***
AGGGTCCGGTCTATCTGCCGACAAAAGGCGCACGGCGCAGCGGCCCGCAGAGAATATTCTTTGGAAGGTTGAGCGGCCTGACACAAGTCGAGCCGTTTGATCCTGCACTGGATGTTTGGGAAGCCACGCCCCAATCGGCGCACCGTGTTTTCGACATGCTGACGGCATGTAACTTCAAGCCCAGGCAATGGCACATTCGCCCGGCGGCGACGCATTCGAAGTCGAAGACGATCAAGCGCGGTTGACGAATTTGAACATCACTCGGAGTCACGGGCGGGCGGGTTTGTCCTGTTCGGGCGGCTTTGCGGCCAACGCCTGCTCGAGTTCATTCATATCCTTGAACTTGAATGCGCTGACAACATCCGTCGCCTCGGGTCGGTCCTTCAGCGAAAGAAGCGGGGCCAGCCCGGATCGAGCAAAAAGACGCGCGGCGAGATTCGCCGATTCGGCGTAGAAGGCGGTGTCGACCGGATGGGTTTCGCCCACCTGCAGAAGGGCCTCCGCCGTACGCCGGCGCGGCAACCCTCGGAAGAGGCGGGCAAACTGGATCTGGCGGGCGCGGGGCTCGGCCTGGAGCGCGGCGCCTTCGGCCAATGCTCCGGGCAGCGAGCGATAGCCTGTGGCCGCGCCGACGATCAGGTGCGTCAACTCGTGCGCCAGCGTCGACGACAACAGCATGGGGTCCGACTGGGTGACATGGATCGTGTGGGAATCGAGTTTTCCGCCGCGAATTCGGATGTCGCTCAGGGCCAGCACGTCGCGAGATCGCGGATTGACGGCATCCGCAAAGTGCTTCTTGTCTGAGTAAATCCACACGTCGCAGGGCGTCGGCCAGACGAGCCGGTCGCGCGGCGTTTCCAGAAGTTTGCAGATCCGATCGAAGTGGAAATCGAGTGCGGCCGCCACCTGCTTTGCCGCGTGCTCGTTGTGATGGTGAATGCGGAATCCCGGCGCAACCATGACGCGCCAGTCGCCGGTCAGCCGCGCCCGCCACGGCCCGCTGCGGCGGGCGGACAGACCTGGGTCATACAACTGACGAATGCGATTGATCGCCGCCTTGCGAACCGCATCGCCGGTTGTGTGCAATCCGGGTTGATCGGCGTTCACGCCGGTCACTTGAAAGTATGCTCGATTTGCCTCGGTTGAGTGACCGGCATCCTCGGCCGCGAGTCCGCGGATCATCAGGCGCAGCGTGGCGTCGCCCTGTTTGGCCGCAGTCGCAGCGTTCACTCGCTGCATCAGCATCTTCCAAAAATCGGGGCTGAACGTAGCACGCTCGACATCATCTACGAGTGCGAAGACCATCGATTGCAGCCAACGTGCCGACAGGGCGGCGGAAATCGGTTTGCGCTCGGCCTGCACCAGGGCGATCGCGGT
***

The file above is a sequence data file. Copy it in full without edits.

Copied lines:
AGGGTCCGGTCTATCTGCCGACAAAAGGCGCACGGCGCAGCGGCCCGCAGAGAATATTCTTTGGAAGGTTGAGCGGCCTGACACAAGTCGAGCCGTTTGATCCTGCACTGGATGTTTGGGAAGCCACGCCCCAATCGGCGCACCGTGTTTTCGACATGCTGACGGCATGTAACTTCAAGCCCAGGCAATGGCACATTCGCCCGGCGGCGACGCATTCGAAGTCGAAGACGATCAAGCGCGGTTGACGAATTTGAACATCACTCGGAGTCACGGGCGGGCGGGTTTGTCCTGTTCGGGCGGCTTTGCGGCCAACGCCTGCTCGAGTTCATTCATATCCTTGAACTTGAATGCGCTGACAACATCCGTCGCCTCGGGTCGGTCCTTCAGCGAAAGAAGCGGGGCCAGCCCGGATCGAGCAAAAAGACGCGCGGCGAGATTCGCCGATTCGGCGTAGAAGGCGGTGTCGACCGGATGGGTTTCGCCCACCTGCAGAAGGGCCTCCGCCGTACGCCGGCGCGGCAACCCTCGGAAGAGGCGGGCAAACTGGATCTGGCGGGCGCGGGGCTCGGCCTGGAGCGCGGCGCCTTCGGCCAATGCTCCGGGCAGCGAGCGATAGCCTGTGGCCGCGCCGACGATCAGGTGCGTCAACTCGTGCGCCAGCGTCGACGACAACAGCATGGGGTCCGACTGGGTGACATGGATCGTGTGGGAATCGAGTTTTCCGCCGCGAATTCGGATGTCGCTCAGGGCCAGCACGTCGCGAGATCGCGGATTGACGGCATCCGCAAAGTGCTTCTTGTCTGAGTAAATCCACACGTCGCAGGGCGTCGGCCAGACGAGCCGGTCGCGCGGCGTTTCCAGAAGTTTGCAGATCCGATCGAAGTGGAAATCGAGTGCGGCCGCCACCTGCTTTGCCGCGTGCTCGTTGTGATGGTGAATGCGGAATCCCGGCGCAACCATGACGCGCCAGTCGCCGGTCAGCCGCGCCCGCCACGGCCCGCTGCGGCGGGCGGACAGACCTGGGTCATACAACTGACGAATGCGATTGATCGCCGCCTTGCGAACCGCATCGCCGGTTGTGTGCAATCCGGGTTGATCGGCGTTCACGCCGGTCACTTGAAAGTATGCTCGATTTGCCTCGGTTGAGTGACCGGCATCCTCGGCCGCGAGTCCGCGGATCATCAGGCGCAGCGTGGCGTCGCCCTGTTTGGCCGCAGTCGCAGCGTTCACTCGCTGCATCAGCATCTTCCAAAAATCGGGGCTGAACGTAGCACGCTCGACATCATCTACGAGTGCGAAGACCATCGATTGCAGCCAACGTGCCGACAGGGCGGCGGAAATCGGTTTGCGCTCGGCCTGCACCAGGGCGATCGCGGT